No reason to Veto?

In Buyers, closing, Condo rules, Distressed Sales, fannie mae, FHA, First-Time Buyer, flood insurance, florida, Florida Legislature, foreclosure, government, Home Buyer, home sellers, HUD, hurricane, insurance, lenders, Loan Originator, mediation, miami, miami beach, Military, modification, mortgage, new rules, real estate, Sellers, Short Sales on June 2, 2010 at 3:52 pm

Governor vetoes 2 real estate bills, signs 2

TALLAHASSEE, Fla. – June 2, 2010 – Out of the blue. That’s how Florida Realtors lobbyists describe their reaction to Governor Crist’s veto yesterday of HB 545, a Realtor-supported measure that would have repealed an onerous disclosure for coastal property owners.

“We had not heard from one group or individual who was opposed to HB 545, so we are quite surprised the governor would veto the bill and expose hundreds of thousands of property owners to safety issues and higher premiums, and increase legal liability and litigation for sellers and real estate practitioners,” says John Sebree, vice president of public policy for the Florida Realtors. “We’re talking with the bill sponsor to see if there are enough votes in the Florida House and Senate to override the veto. It’s a long shot, but one worth taking considering the damage this bill will cause when it takes effect Jan. 1, 2011.”

HB 545 by Rep. Pat Patterson (R-DeLand) sought to repeal the windstorm mitigation disclosure – one of the last remnants of the My Safe Florida Home program, which expired in 2009 due to lack of funding. Effective Jan. 1, 2011, sellers of home located in wind-borne debris regions must provide buyers with the building’s hurricane resistance rating and three improvement plans, including costs. Inspectors are not registered with the state and the inspection process has been widely criticized for “widespread, fraudulent and unethical behavior,” according to a study by the Florida Commission on Hurricane Loss Projection Methodology.

“The inspection process is rife with fraud and provides buyers with inaccurate information 55-80 percent of the time,” says Trey Goldman, Florida Realtors’ legislative counsel. “The veto will ultimately result in a less efficient insurance market, higher premiums for everyone and possibly the loss of life if homeowners fail to evacuate during hurricanes because they mistakenly believe their homes are more wind resistant than they really are.”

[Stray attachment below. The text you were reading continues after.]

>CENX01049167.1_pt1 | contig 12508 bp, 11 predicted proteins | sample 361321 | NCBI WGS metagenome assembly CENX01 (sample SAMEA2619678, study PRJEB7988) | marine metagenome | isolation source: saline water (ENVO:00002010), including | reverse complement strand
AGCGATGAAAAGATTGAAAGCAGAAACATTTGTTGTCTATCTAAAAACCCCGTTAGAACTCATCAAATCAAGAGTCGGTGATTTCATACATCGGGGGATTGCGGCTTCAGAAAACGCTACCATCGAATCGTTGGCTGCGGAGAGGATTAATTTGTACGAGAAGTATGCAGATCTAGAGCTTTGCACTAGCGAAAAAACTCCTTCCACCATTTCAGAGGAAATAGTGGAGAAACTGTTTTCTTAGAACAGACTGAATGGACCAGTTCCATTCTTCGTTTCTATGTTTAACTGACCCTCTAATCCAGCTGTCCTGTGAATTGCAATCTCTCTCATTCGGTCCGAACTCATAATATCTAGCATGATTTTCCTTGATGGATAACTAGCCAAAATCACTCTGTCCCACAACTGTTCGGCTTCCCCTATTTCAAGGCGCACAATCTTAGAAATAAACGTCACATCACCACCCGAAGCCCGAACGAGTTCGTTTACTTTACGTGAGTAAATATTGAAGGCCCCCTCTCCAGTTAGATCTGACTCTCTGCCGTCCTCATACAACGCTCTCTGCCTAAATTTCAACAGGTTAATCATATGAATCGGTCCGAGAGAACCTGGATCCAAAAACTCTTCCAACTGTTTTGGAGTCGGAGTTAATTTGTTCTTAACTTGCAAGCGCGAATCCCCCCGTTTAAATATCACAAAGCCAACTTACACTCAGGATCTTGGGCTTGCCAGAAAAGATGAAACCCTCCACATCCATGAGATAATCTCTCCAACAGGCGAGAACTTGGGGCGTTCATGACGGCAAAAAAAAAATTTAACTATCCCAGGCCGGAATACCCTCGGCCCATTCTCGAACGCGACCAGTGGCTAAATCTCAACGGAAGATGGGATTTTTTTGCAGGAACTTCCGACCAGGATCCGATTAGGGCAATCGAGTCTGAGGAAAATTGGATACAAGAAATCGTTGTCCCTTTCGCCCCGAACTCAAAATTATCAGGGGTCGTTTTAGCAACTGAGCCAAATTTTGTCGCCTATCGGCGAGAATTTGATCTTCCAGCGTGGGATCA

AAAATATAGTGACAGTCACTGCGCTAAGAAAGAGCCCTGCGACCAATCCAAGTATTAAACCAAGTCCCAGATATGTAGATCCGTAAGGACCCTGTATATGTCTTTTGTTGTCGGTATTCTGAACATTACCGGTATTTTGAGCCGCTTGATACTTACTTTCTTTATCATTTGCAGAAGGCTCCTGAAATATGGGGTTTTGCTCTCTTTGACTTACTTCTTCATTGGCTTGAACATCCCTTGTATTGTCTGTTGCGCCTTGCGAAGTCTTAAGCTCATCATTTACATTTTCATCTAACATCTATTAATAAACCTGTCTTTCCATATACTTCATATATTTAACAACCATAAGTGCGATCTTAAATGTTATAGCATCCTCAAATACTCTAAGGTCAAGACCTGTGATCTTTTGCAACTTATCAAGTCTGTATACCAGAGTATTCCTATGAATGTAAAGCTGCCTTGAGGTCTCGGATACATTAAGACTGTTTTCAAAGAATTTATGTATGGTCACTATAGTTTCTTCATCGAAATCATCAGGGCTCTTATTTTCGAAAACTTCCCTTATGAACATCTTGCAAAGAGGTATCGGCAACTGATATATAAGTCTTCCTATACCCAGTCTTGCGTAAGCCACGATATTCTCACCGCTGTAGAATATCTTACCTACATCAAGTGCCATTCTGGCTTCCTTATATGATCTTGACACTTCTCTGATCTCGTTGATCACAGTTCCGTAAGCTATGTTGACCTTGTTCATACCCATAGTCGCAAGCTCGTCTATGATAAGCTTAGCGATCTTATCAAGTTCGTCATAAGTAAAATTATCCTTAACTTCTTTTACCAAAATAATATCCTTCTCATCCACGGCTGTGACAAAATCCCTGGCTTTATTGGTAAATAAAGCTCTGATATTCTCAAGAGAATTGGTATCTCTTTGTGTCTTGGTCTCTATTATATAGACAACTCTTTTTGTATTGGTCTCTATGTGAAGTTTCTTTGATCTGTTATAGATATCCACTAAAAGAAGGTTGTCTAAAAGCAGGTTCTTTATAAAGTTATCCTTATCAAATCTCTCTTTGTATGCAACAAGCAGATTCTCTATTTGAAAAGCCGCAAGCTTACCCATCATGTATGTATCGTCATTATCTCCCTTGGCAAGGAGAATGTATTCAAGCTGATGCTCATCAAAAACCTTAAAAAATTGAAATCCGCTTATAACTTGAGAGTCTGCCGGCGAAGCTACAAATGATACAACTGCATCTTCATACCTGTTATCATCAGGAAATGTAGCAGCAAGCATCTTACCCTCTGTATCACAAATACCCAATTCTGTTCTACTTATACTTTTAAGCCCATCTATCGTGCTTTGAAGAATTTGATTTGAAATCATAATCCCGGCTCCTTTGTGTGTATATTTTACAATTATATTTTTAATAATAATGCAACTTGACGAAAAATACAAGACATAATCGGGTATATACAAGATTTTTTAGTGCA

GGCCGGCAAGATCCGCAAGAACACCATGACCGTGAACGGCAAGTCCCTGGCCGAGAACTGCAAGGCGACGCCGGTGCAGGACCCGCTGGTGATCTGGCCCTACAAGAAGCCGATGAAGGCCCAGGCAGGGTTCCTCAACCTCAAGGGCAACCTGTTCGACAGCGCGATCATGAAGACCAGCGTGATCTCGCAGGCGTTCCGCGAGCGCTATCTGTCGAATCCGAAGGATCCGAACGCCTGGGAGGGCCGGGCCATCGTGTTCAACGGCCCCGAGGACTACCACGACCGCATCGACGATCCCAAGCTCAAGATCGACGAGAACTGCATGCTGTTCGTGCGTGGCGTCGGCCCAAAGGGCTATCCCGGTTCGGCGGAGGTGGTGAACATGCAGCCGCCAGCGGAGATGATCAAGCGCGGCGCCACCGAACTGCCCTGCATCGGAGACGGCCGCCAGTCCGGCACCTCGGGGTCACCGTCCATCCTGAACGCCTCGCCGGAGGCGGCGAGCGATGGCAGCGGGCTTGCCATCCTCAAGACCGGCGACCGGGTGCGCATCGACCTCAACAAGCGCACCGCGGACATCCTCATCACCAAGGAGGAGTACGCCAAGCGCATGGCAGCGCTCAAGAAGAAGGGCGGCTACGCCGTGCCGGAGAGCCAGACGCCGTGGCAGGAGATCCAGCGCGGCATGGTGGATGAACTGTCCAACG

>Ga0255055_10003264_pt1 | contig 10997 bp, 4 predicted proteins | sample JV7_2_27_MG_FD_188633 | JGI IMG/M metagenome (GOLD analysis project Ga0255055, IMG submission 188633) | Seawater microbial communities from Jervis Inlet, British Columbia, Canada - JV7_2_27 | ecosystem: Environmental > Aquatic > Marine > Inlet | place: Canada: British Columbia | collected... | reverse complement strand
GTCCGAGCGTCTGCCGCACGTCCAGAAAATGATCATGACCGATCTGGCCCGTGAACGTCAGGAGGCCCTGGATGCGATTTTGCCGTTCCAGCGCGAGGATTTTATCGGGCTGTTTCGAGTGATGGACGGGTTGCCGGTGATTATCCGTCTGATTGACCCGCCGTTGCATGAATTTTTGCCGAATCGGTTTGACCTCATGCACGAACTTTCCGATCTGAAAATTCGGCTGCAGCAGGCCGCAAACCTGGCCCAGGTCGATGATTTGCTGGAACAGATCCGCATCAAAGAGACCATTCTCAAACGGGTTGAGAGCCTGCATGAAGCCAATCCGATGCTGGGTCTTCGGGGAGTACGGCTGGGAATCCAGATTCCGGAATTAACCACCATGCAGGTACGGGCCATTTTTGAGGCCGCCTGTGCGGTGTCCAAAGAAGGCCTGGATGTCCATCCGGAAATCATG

In other news, Gov. Crist signed into law the Distressed Condominium Relief Act (SB 1196) that repeals a requirement that individual unit owners carry hazard insurance and seeks to move excess condo inventory by allowing investors to purchase blocks on condos without getting tagged as a “developer” and taking on a developer’s responsibilities and liabilities. It also lets a condo association decide whether or not to retrofit a building with sprinkler systems and removes mandatory retrofits of sprinkler systems in condos over 75 feet.

The governor also signed HB 965, legislation that requires property appraisers to adjust the assessed value of single-family residential properties affected by tainted drywall. If the home cannot be used for its intended purpose without remediation or repair, the value of the property must be assessed at $0. To qualify, a home must have imported drywall that causes a significant impact on the just value of the property. Also, the buyer must not have been aware of the presence of the tainted drywall at the time of purchase.

Finally, as expected, the governor vetoed SB 2044, legislation backed by the insurance industry that, among other things, would have allowed insurance companies to avoid the lengthy process of filing a rate increase with state regulators. Under the failed bill, property insurance rates could have increased up to 10 percent per year.

“I am most concerned about the expansion … that makes it easier to increase Floridians’ premiums,” Crist said in his veto message. “During these very difficult economic times, Florida’s consumers should not have to be concerned with an additional premium increase to their policy. Additionally, the bill makes troubling changes to the way (hurricane) mitigation discounts are applied. Specifically, responsible Floridians who have already made investments to harden their homes could be unfairly penalized.”

The bill would have also allowed insurance companies to pay only a part of a claim upfront, withholding the balance of the payment until repairs have been completed.

However, insurers can still raise consumers’ rates early in expectation of a rate increase approval from state regulators. If Crist had signed the bill, insurance premiums could not have gone higher until an increase is official.

The bill also attempted to reduce insurance fraud by allowing insurance companies to pay only part of a claim upfront, withholding the balance of the payment until repairs have been completed. Insurers say that policyholders sometimes receive claim monies but fail to make the necessary repairs.

Reprinted by Permission: © 2010 Florida Realtors®

Write to your state representative and to Governor Crist to weigh in


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